(b) For the realization of these endeavors and projects he received the invaluable help from his friends and associates: Notable scientists like Einstein, the American Millikan, or the Indian Jagadis Bose; Heads of state like the very president of the United States, T. F. Roosevelt, as well as his minister Wallace; Poets like the Indian Rabindranath Tagore; Artists like the Americans Robert Edmund Jones and Rockwell Kent, or the Spaniard Ignacio Zuloaga; Musicians like the Russians Igor Stravinsky and Sergei Koussevitzky, or the American Leopold Stokowski; Writers like George Bernard Shaw, Herbert George Wells, and Ernest Hemingway; And filmmakers like Charlie Chaplin.
(c) For the realization of these endeavors and projects he received the invaluable help from his friends and associates: Notable scientists like Einstein, the American Millikan, or the Indian Jagadis Bose. Heads of state like the very president of the United States, T. F. Roosevelt, as well as his minister Wallace. Poets like the Indian Rabindranath Tagore. Artists like the Americans Robert Edmund Jones and Rockwell Kent, or the Spaniard Ignacio Zuloaga. Musicians like the Russians Igor Stravinsky and Sergei Koussevitzky, or the American Leopold Stokowski. Writers like George Bernard Shaw, Herbert George Wells, and Ernest Hemingway. And filmmakers like Charlie Chaplin.
My heartfelt thanks for your time and effort in answering my question!Reply
- GrammarBook.com says:February 15, 2012, at 4:04 pm
Sentence (a) is correctly punctuated. You should not capitalize after semicolons since the semicolons are simply separating units in a series that contains commas. Nor should you use periods, since the phrases are not complete sentences. The article the is unnecessary before invaluable. To avoid repeating like in every phrase, you might consider the wording: “… received invaluable help from friends and associates such as:” The word “Musicians” should not be capitalized. Since this is a very complicated sentence, you may also want to consider breaking it into two or more sentences.Reply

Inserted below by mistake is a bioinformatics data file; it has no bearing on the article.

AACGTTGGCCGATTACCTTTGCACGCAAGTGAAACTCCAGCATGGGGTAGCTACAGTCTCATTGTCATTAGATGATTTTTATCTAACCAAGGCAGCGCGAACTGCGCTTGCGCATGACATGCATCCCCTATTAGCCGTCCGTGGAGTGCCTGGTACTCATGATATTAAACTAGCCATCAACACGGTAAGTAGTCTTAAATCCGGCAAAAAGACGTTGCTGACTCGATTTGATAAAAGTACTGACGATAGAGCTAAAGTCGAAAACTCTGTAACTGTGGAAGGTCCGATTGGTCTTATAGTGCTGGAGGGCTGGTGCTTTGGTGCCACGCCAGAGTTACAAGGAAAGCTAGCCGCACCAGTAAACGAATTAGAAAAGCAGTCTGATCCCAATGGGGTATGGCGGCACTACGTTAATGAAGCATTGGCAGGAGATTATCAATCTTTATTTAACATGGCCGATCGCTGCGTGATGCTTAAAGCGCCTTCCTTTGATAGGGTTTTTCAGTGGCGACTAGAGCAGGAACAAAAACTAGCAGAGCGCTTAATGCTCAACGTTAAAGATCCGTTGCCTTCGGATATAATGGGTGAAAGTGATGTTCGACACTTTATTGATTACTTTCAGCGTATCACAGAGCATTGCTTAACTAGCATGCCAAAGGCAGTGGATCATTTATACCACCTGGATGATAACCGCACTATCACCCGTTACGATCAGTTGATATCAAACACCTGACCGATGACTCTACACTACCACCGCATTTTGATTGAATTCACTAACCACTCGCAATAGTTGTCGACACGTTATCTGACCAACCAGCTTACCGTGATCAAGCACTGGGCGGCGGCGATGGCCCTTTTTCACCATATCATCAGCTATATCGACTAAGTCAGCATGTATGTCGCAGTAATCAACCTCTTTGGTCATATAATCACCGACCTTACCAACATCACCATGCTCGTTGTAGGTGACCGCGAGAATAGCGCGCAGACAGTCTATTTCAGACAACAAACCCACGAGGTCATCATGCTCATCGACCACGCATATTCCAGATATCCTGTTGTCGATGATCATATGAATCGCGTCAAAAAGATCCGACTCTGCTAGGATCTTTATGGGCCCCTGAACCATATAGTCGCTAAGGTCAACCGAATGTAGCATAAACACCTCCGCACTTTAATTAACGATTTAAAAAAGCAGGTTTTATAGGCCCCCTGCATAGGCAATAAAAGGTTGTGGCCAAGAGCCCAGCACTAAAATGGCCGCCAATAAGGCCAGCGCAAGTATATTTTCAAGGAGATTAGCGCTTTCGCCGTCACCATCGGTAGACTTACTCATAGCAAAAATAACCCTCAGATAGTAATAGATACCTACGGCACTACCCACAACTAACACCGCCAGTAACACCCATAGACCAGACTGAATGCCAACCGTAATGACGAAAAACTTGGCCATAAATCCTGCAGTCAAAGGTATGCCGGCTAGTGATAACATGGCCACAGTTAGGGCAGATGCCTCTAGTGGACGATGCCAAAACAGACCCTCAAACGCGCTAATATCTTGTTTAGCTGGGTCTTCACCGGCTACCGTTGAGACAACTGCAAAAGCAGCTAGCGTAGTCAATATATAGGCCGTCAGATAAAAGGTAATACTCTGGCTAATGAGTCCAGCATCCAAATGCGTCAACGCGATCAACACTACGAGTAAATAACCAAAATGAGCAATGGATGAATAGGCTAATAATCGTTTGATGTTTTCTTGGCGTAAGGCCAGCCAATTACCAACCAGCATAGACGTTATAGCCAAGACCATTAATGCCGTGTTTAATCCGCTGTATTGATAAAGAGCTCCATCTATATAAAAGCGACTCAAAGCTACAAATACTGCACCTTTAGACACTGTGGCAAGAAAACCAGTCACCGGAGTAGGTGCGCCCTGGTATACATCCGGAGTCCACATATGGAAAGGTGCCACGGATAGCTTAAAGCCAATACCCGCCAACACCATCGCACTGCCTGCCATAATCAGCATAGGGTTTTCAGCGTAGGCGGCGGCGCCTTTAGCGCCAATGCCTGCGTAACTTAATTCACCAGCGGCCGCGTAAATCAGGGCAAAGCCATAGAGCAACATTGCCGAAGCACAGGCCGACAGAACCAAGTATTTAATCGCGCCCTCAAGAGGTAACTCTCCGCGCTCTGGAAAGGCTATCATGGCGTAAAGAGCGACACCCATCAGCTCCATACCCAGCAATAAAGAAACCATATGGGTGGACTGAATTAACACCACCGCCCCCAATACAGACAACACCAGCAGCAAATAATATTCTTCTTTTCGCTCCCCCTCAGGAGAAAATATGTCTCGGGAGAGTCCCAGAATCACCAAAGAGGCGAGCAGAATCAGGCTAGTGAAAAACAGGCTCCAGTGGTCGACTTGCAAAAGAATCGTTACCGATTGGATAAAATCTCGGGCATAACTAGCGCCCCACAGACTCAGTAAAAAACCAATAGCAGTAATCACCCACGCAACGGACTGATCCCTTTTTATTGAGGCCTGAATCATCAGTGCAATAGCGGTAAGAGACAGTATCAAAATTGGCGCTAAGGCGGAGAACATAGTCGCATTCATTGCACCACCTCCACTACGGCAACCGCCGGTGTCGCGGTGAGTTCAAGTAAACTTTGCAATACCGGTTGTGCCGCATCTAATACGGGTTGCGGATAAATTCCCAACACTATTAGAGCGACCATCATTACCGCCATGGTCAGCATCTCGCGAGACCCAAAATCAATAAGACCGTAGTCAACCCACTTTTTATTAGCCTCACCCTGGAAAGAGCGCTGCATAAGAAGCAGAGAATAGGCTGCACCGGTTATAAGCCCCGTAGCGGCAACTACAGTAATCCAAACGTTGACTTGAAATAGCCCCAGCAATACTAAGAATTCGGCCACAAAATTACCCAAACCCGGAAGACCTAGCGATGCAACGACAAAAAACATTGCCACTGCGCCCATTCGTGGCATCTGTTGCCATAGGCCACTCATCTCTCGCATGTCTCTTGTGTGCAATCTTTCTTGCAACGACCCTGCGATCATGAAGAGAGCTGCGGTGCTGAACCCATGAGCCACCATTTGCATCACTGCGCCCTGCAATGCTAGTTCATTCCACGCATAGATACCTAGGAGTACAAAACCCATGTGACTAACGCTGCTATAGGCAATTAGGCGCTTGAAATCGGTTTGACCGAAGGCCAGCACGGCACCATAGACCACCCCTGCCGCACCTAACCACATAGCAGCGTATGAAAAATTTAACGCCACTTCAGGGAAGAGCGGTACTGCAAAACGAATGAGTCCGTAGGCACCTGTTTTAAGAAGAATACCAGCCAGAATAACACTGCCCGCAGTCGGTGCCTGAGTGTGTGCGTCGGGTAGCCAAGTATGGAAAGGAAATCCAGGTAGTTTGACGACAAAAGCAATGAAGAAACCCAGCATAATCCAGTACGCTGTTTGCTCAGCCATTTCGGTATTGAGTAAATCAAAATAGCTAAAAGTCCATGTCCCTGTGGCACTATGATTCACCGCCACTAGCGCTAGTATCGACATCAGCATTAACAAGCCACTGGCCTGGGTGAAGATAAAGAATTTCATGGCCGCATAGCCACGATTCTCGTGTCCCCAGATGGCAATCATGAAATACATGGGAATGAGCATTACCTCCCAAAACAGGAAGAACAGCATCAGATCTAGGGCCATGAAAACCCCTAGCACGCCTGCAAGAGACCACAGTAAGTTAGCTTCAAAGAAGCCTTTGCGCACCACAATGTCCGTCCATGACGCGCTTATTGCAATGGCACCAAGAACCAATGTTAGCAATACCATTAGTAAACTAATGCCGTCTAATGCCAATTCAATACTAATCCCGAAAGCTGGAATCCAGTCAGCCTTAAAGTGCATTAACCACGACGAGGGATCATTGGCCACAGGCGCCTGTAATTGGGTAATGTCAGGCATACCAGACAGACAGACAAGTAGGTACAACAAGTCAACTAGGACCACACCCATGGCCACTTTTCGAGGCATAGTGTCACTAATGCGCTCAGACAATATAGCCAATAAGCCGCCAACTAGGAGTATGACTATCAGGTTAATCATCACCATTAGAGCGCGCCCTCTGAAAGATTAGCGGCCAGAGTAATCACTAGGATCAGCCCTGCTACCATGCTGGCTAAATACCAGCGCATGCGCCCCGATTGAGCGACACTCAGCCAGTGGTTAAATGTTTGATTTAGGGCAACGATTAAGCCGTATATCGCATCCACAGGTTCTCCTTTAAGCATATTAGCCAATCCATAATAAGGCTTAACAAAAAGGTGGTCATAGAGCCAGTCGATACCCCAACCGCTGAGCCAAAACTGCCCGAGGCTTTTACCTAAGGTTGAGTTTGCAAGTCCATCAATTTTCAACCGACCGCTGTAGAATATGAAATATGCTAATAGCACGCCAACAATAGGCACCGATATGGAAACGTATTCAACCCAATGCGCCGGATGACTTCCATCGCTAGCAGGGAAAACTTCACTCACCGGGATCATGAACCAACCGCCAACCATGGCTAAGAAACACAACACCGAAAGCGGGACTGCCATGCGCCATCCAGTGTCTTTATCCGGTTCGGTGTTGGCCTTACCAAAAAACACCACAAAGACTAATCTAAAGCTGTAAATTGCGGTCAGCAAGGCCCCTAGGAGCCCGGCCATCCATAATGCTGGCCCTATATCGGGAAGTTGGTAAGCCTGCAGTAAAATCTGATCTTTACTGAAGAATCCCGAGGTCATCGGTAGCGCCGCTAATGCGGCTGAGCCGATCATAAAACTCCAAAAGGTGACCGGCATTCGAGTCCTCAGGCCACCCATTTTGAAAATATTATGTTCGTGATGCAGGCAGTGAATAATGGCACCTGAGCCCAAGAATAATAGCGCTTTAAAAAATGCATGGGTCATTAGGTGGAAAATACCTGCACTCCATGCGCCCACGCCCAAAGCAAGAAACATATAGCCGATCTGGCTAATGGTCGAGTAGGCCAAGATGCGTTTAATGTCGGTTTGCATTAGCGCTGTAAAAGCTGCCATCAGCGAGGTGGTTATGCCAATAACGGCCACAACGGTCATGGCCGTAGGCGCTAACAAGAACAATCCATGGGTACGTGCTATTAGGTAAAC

- Anita says:September 25, 2012, at 9:11 pm
What if two questions follow a colon?
For example: I have two questions: What is the time? Where is the event?Reply
- GrammarBook.com says:September 27, 2012, at 3:40 pm
Our Capitalization Rule 17 states, “Capitalize when two or more sentences follow a sentence ending with a colon.” Therefore, your sentences are correct as written.Reply
- NS says:September 5, 2013, at 11:18 pm
Should the first letters of each point be capitalised in the following example?
Strengths:  a premium brand name in prominent cities commands higher pricing;  strategic co-development with Company ABC and other large developers reduces financial risk;  a prudent financial profile and low leverage provide capacity to fund capex for future expansion; and  a sound access to debt/capital markets, evidenced by the company’s track record of raising equity and debt.Reply
- GrammarBook.com says:September 7, 2013, at 3:34 pm
The first letters of each point do not need to be capitalized, especially since you have joined your points with semicolons. The a following the fourth point is not necessary.Reply
- matt says:January 17, 2014, at 1:39 pm
grateful to review disucssion thread. how about a headline:
Competitive Process milestone: Top five companies announcedReply
- GrammarBook.com says:January 20, 2014, at 7:23 pm
Regarding headlines, according to the AP Stylebook, “Only the first word and proper nouns are capitalized. Exception: First word after [a] colon is always uppercase in headlines.”
Competitive process milestone: Top five companies announcedReply
- Jade says:March 8, 2014, at 1:11 pm
I’m looking for what to do with a word following “a.m.” or “p.m.”
In a book I’m reading there is a sentence (or two?) which confuses me. Here it is: “Well, the duel, as I told you, was scheduled for four A.M. On the edge of the swamp just beyond the city’s northern gate.”
Notice that the “On” is capitalized after the “A.M.”. Is this grammatically correct for one sentence or is this meant to be two sentences? The reason for my confusion is that if “On” began a second sentence, that second sentence would not be a sentence, at all, but a fragment, right?Reply
- GrammarBook.com says:March 11, 2014, at 5:27 pm
It looks like an error to us. The word “on” should not be capitalized. You are correct that if “on” begins the sentence, it is a sentence fragment. (Writers beware: some word processing programs automatically capitalize the first letter following a period, requiring that you manually change it back to lowercase.)Reply
- Bill says:April 8, 2014, at 3:17 pm
I’m sorry, but punctuation’s main purpose is to increase readability and understanding of the written word. To my eye, a capital letter after a colon LOOKS better and I believe it helps in understanding, too.
“I need the following items from the store: bread, salt, and sugar.”